SOARING demand for help with homelessness – mainly due to the tough economy – is leaving Wrexham Council staff struggling to cope.

Last financial year they dealt with an increase in cases of nearly 50 per cent.

And the time being taken to handle the growing workload means fewer applications are being decided within target time limits.

The situation was highlighted in a report to the council’s social affairs, health and housing scrutiny committee.

Andy Lewis, head of housing and public protection, says in the report: “The service has experienced an unprecedented increase in demand of 47 per cent from factors associated with the current economy.

“The increased pressure has resulted in the service failing to achieve targets set for 2010-11.”

The service dealt with 1,987 customers during 2010-11 compared to 1,350 the previous year.

This, he says, came on top of an increase of 12 per cent the year before and is part of a trend seen over the last three years.

The figures do not refer to people on the streets, but those classed as homeless and applying to go on the housing register.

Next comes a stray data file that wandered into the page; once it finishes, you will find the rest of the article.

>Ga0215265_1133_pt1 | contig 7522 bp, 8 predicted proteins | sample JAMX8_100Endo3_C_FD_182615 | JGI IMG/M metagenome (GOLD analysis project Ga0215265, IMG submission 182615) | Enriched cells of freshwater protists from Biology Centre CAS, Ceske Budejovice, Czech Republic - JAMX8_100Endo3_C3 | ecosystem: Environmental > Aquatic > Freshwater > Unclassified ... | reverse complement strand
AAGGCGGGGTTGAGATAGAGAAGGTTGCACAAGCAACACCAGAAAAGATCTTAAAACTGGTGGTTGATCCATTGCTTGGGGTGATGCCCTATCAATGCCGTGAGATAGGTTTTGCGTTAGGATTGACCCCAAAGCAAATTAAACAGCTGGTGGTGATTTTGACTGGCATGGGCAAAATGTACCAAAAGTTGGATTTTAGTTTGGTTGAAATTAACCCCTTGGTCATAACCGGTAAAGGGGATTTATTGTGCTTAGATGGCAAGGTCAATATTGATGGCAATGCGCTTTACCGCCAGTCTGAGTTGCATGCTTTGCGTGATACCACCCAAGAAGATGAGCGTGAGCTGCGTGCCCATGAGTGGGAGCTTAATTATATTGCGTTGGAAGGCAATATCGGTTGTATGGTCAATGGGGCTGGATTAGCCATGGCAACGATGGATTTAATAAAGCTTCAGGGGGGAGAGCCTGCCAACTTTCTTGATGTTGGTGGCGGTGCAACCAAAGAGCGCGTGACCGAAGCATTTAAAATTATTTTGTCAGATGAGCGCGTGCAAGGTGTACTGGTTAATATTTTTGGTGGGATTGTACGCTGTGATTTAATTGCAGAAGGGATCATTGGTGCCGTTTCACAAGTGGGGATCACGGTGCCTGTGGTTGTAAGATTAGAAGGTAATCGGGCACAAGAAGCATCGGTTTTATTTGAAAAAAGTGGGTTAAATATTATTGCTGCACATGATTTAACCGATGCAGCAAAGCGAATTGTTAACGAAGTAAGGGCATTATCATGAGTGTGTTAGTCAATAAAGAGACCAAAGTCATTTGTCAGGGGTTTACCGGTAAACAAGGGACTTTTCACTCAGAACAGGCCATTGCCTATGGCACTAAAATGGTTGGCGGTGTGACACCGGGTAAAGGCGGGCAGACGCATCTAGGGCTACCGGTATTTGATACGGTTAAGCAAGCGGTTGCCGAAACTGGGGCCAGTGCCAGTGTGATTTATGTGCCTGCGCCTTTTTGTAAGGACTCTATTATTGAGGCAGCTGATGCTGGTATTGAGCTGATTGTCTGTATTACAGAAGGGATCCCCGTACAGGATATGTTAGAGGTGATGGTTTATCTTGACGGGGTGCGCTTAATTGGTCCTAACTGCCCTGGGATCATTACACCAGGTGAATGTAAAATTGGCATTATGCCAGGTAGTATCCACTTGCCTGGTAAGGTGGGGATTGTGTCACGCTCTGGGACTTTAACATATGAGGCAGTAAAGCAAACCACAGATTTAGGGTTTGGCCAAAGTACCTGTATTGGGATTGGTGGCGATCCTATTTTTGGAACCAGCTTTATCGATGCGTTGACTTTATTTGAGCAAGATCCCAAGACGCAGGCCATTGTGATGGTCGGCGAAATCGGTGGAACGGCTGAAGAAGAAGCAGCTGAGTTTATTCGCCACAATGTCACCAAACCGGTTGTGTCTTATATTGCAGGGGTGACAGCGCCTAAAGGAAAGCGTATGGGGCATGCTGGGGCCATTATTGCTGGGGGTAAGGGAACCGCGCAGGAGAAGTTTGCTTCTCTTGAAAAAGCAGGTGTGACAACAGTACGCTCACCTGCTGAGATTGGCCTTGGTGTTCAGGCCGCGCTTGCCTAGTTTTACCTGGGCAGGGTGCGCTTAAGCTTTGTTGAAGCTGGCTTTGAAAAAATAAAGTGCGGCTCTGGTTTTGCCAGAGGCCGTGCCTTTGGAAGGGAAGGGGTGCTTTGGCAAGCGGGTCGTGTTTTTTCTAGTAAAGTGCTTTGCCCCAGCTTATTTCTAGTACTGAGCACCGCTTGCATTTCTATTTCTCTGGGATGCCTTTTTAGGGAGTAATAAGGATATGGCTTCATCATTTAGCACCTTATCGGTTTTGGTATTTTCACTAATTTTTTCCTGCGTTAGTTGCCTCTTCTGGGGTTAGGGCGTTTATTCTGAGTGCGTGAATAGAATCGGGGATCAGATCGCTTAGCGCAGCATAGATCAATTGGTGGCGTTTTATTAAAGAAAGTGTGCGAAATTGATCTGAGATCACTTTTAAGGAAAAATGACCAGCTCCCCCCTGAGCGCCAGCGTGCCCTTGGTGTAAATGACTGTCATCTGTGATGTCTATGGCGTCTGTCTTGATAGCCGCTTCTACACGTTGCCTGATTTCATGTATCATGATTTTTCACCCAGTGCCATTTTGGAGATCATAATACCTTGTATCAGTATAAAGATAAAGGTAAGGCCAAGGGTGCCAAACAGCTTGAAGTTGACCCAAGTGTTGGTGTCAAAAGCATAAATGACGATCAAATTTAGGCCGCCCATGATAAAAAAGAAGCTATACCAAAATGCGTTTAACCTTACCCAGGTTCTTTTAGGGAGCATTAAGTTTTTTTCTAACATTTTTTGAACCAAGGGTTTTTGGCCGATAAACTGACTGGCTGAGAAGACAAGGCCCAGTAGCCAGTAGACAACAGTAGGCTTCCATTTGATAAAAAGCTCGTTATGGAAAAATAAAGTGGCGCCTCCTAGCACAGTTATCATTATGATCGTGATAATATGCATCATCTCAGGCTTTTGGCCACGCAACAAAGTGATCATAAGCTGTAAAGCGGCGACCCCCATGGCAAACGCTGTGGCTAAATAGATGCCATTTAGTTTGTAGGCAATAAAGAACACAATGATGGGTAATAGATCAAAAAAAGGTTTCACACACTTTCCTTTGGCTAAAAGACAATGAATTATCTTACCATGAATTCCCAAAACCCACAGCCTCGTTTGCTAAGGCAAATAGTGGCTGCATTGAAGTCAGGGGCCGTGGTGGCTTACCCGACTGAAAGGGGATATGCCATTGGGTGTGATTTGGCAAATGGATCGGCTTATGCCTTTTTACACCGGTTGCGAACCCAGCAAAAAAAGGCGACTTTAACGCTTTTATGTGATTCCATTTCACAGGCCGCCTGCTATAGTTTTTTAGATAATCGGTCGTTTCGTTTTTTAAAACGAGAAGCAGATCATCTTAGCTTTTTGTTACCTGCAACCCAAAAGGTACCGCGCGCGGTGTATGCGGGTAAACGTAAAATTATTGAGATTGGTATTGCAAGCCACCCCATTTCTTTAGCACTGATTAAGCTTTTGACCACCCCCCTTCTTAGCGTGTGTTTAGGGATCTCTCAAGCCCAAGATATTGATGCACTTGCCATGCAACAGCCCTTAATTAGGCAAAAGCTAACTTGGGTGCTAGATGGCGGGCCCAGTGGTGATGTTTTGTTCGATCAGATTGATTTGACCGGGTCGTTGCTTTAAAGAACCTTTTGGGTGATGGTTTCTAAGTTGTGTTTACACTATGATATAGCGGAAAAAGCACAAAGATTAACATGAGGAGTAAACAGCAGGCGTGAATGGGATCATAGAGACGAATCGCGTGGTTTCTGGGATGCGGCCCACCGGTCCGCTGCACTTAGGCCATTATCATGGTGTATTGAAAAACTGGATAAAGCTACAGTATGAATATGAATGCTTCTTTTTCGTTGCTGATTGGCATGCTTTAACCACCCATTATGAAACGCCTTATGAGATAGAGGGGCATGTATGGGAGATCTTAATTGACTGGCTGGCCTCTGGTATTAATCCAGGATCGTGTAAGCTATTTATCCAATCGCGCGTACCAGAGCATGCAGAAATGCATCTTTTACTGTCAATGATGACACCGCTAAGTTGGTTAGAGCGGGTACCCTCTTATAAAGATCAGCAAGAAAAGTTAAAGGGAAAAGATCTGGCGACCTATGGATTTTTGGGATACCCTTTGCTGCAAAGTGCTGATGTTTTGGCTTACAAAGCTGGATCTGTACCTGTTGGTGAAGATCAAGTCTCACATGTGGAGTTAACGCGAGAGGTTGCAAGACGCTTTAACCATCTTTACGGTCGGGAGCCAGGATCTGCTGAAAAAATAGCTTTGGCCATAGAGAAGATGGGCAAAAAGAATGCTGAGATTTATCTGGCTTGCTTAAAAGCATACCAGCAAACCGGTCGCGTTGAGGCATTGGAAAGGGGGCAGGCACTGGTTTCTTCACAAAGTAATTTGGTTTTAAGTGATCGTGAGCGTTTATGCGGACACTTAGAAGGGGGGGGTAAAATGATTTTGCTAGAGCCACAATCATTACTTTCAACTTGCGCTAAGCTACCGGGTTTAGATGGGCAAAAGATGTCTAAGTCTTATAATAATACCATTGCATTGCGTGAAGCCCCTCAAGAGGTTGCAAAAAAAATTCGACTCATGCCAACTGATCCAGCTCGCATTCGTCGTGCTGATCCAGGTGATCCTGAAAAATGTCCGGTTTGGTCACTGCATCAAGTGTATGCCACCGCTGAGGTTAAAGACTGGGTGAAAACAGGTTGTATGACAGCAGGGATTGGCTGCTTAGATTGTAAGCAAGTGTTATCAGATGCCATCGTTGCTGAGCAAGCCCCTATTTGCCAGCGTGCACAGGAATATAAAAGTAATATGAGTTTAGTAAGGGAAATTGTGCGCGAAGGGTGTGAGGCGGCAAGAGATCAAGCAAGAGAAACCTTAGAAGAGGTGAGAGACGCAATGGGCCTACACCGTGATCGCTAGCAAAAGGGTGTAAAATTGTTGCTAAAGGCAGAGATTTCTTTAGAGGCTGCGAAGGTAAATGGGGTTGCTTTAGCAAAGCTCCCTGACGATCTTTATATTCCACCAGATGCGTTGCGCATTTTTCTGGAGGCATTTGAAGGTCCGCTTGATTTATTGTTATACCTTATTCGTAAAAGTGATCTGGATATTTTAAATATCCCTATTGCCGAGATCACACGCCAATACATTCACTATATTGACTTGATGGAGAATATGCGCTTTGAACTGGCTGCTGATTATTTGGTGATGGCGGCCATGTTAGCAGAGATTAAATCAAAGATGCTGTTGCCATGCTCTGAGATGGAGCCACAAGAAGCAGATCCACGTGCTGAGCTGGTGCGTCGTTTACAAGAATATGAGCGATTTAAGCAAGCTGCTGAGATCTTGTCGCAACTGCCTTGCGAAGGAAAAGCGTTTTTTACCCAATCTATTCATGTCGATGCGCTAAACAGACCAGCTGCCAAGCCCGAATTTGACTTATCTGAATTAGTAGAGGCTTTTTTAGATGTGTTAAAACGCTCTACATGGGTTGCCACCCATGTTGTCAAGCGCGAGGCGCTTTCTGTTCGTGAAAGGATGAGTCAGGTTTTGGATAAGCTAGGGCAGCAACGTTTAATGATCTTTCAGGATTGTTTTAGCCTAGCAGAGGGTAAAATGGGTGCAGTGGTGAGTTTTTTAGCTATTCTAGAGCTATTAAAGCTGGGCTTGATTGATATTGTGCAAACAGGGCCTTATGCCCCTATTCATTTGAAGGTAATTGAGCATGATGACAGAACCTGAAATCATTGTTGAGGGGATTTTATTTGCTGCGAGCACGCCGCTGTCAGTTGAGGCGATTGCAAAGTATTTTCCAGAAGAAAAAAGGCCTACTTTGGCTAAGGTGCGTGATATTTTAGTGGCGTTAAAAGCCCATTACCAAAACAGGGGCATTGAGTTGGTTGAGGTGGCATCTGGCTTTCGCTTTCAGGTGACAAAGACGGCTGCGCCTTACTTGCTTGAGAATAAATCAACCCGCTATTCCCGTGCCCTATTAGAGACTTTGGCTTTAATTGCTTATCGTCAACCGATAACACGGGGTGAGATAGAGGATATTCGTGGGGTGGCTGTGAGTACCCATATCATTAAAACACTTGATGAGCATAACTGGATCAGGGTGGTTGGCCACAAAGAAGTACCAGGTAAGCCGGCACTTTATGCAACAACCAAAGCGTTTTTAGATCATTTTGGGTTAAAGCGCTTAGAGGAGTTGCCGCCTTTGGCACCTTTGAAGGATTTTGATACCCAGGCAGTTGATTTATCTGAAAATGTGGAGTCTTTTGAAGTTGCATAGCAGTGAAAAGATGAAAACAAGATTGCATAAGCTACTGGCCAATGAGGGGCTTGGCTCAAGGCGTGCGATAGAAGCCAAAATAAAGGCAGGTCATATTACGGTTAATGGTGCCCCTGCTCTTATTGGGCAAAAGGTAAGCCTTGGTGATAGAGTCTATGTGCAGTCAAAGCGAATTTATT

He adds: “The main causes of the increase in customer numbers are increases in relationship breakdown, mortgage arrears, disposal of rental properties by private sector landlords and the overall effect of the economy combined with a relative scarcity of accessible affordable housing.”

Mr Lewis goes on: “Dealing with this significant increase in workload has reduced the available time to investigate and determine homelessness applications and this has resulted in fewer applications being decided within 33 working days.”

Last year there was a furious backlash when the council axed its funding to the charity Shelter for supplying independent housing advice so that it could keep a six-strong team of homeless officers.

Mr Lewis says if this had not been done just four staff would have seen demands on their time increase by 120 per cent.

At the scrutiny committee meeting, chairman Cllr Michael Morris asked strategic housing services manager Mark Williams if new measures in the council’s current business plan would help to ease the burden.

Mr Williams said they would go some way towards helping but added: “Where you have a large number of customers coming through the door and a limited number of staff there are going to be problems.”

He also outlined a number of improvements to be implemented this year, including greater use of computer systems.

The committee agreed to note the report.